Healer, leader, educator, mentor, philanthropist, business leader.
Don was all of the above, but first and foremost he was a physician, both spiritually as well as physically, using his wisdom and life experiences, medical skills, compassion, and philanthropy to help those in need.
Don was born in Orillia, Ontario, and grew up in London, Ontario, where he attended University of Western Ontario and obtained a BA in 1953 and an MD in 1957. He interned at St. Paul’s Hospital in Vancouver and began his medical career as a general practitioner, working with Dr Adam Waldie at his West 10th Avenue clinic in Vancouver in 1958.
Don always had a very active and inquisitive nature and while practising as a GP became fascinated with pathology. He undertook a residency program in pathology at Vancouver General Hospital and received his fellowship in it in 1972.
Leadership is by example, by those who walk the talk. Don was that leader. Whether in the area of family, medicine, business, education, or philanthropy, Don’s commitments were always 100%. When Don was considering donations, he always consulted and included his family in the decisions. However, Don did more than just contribute, he would role up his sleeves and pitch right in, no matter what the cause, and he was a very hard and diligent worker as well.
Don was a great mentor; he would not only provide assistance and advice—be it in business, medicine, or philanthropy—but would also seek mentorship and advice. He was always keen to learn from others. He felt that learning was a lifelong experience and sought to share his knowledge with others. Don was passionate about education, and for many years he taught medical students at UBC. He personally endowed many institutions in BC and elsewhere in Canada.
Don really cared about people. He was always there, ready to help individuals, groups, organizations, and institutions. He was involved with Sunnyhill Hospital Foundation, Children’s Hospital Foundation, and Canucks Place Children’s Hospice.
He was instrumental in the establishment of the BCMA benevolent fund and was the founding contributor. He would personally meet with individuals in need of support and help plan their recovery. When there were not sufficient funds to help individuals, he would personally provide the needed resources.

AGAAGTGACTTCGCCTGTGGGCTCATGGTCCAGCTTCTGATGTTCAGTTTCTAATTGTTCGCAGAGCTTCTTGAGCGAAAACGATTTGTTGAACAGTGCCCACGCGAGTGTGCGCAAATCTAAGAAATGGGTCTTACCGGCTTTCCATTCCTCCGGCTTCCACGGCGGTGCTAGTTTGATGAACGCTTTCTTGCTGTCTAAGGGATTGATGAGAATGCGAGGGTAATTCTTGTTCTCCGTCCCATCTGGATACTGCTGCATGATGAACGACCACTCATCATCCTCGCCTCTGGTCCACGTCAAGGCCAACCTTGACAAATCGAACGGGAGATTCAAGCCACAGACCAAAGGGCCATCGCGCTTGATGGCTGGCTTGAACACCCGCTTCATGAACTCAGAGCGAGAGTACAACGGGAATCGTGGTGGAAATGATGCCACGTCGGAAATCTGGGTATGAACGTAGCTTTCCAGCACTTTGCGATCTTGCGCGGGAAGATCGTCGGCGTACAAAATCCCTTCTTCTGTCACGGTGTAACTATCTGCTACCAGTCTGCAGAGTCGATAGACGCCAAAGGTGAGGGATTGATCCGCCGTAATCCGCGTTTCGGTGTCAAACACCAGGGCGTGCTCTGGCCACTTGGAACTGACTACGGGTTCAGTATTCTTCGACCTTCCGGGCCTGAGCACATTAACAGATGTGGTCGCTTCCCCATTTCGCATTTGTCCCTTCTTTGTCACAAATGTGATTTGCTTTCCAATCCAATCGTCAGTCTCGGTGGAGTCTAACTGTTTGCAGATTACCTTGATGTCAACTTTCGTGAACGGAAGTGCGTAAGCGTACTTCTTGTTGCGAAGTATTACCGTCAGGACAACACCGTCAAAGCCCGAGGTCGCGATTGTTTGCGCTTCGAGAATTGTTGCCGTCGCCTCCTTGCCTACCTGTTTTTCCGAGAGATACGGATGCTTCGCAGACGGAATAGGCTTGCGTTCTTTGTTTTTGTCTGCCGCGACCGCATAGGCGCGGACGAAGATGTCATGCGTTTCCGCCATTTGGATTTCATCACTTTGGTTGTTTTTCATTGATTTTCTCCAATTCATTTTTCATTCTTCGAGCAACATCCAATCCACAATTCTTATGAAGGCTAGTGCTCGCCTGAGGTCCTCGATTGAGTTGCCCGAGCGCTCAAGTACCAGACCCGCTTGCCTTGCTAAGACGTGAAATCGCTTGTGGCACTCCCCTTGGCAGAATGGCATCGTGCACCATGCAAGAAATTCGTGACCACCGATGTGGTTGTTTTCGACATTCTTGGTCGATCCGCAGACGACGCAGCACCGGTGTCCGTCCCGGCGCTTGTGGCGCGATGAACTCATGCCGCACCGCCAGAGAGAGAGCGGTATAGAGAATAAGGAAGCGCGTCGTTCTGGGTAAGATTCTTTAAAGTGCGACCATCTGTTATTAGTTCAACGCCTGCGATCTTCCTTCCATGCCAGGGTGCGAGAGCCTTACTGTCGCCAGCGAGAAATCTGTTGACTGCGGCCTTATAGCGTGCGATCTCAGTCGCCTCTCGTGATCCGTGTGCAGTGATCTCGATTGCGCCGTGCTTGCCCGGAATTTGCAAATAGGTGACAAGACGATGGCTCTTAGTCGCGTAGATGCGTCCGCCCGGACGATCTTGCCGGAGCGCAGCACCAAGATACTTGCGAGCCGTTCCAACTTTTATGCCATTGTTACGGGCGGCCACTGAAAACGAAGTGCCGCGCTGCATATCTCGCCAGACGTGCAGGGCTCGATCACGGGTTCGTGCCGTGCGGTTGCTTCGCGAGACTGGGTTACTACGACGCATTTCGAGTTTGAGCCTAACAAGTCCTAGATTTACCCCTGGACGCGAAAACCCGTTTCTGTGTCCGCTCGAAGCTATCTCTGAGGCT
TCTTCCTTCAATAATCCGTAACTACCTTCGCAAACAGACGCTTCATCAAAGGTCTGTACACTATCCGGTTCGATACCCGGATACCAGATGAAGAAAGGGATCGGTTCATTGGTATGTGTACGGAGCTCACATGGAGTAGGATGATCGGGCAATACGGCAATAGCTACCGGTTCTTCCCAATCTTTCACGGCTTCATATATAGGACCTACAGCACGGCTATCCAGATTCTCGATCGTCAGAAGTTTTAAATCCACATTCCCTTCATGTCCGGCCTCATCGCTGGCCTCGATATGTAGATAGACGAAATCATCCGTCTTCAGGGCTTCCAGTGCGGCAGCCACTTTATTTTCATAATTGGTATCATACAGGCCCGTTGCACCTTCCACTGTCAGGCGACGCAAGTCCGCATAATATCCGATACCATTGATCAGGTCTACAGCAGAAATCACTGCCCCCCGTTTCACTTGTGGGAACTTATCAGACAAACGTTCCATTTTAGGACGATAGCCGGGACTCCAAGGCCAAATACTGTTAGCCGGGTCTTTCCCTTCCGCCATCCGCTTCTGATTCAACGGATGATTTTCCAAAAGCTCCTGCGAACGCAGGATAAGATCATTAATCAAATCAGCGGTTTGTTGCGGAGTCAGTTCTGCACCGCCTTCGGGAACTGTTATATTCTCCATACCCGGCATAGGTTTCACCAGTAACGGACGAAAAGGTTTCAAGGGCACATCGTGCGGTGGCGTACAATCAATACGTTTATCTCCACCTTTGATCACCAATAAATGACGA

Even while he was undergoing radiation and chemotherapy he undertook to meet with a young medical student who was in dire need of assistance. Don went to bat for him; made sure he had funds to meet his needs and even dealt with the banks on his behalf.
He was associated with many institutions, including UVic, UBC, UNBC, and UWO, and contributed to many of their programs and initiatives such as expansion of undergraduate medical training and facilities.
Don was extremely active in the BC Medical Association. He was a member of the Board of Directors. He was a district nominator and chaired the Finance Committee for 20 years. In recent years at the BCMA Annual General Meetings he arranged for a trumpet chorus to announce yet another “no dues increase” for the membership. Don was also deputy speaker of the Canadian Medical Association.
Throughout the years, Don’s colleagues and peers honored him with many awards and accolades. He was given the BCMA Silver Medal of Service for outstanding contributions to the medical profession in BC, and this past year received the Canadian Medical Association’s F.N.G. Starr Award for distinguished achievement, the highest award that the CMA can bestow.
Don received honorary doctorates from BCIT, the Justice Institute of BC, SFU, UBC, UNBC, UVic, and UWO. Don received the Order of BC in 2004 and the Order of Canada in 2008. The BCMA Board is now in the process of establishing the Dr Donald Rix Leadership Award.
The last 2 years were difficult for Don and his family; he lost his beloved wife Eleanor in 2007, and shortly after he was diagnosed with cancer. Even though he was undergoing treatment he kept up his community commitments, he chaired the Board of Trade, and initiated the Rix Center for Corporate Citizenship.
In addition to those words above, there is one other to describe Don: hero.
Don is survived by his daughter Laurie and her husband Neil Macrae, and his brother Robert (Bob) Rix and wife Judith.
—Mark Schonfeld, MD
Halpern SD, Ubel PA, Caplan AL, Marion DW, Palmer AM, Schiding JK, et al. Solid-organ transplantation in HIV-infected patients. N Engl J Med. 2002;347:284-7.
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